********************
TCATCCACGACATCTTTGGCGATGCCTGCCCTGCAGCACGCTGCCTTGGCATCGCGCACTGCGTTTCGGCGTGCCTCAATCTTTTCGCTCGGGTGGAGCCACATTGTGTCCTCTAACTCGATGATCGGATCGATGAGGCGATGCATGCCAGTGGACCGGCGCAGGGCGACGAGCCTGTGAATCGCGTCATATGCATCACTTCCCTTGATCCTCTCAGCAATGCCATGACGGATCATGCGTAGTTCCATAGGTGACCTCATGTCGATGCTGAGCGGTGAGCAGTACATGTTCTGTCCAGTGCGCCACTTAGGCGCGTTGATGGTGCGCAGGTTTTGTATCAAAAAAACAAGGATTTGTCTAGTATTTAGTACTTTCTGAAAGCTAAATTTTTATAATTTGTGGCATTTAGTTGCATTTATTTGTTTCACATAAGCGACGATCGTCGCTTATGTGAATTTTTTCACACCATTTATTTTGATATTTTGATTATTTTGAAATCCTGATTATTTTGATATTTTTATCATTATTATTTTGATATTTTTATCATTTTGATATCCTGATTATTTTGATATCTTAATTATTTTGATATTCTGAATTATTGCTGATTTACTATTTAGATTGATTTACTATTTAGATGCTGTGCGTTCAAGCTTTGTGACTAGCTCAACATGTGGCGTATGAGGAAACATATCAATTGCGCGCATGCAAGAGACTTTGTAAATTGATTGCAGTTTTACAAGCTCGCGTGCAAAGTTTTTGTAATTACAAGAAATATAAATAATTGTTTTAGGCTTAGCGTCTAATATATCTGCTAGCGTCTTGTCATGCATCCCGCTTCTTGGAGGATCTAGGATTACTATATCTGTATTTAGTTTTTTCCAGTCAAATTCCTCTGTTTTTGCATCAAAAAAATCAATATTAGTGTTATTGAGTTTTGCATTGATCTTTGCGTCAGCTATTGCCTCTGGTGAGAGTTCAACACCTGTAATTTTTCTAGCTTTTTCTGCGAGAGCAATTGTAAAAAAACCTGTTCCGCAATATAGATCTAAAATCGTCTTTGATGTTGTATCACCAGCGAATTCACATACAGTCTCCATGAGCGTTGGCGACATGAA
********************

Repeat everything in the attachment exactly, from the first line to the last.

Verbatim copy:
TCATCCACGACATCTTTGGCGATGCCTGCCCTGCAGCACGCTGCCTTGGCATCGCGCACTGCGTTTCGGCGTGCCTCAATCTTTTCGCTCGGGTGGAGCCACATTGTGTCCTCTAACTCGATGATCGGATCGATGAGGCGATGCATGCCAGTGGACCGGCGCAGGGCGACGAGCCTGTGAATCGCGTCATATGCATCACTTCCCTTGATCCTCTCAGCAATGCCATGACGGATCATGCGTAGTTCCATAGGTGACCTCATGTCGATGCTGAGCGGTGAGCAGTACATGTTCTGTCCAGTGCGCCACTTAGGCGCGTTGATGGTGCGCAGGTTTTGTATCAAAAAAACAAGGATTTGTCTAGTATTTAGTACTTTCTGAAAGCTAAATTTTTATAATTTGTGGCATTTAGTTGCATTTATTTGTTTCACATAAGCGACGATCGTCGCTTATGTGAATTTTTTCACACCATTTATTTTGATATTTTGATTATTTTGAAATCCTGATTATTTTGATATTTTTATCATTATTATTTTGATATTTTTATCATTTTGATATCCTGATTATTTTGATATCTTAATTATTTTGATATTCTGAATTATTGCTGATTTACTATTTAGATTGATTTACTATTTAGATGCTGTGCGTTCAAGCTTTGTGACTAGCTCAACATGTGGCGTATGAGGAAACATATCAATTGCGCGCATGCAAGAGACTTTGTAAATTGATTGCAGTTTTACAAGCTCGCGTGCAAAGTTTTTGTAATTACAAGAAATATAAATAATTGTTTTAGGCTTAGCGTCTAATATATCTGCTAGCGTCTTGTCATGCATCCCGCTTCTTGGAGGATCTAGGATTACTATATCTGTATTTAGTTTTTTCCAGTCAAATTCCTCTGTTTTTGCATCAAAAAAATCAATATTAGTGTTATTGAGTTTTGCATTGATCTTTGCGTCAGCTATTGCCTCTGGTGAGAGTTCAACACCTGTAATTTTTCTAGCTTTTTCTGCGAGAGCAATTGTAAAAAAACCTGTTCCGCAATATAGATCTAAAATCGTCTTTGATGTTGTATCACCAGCGAATTCACATACAGTCTCCATGAGCGTTGGCGACATGAA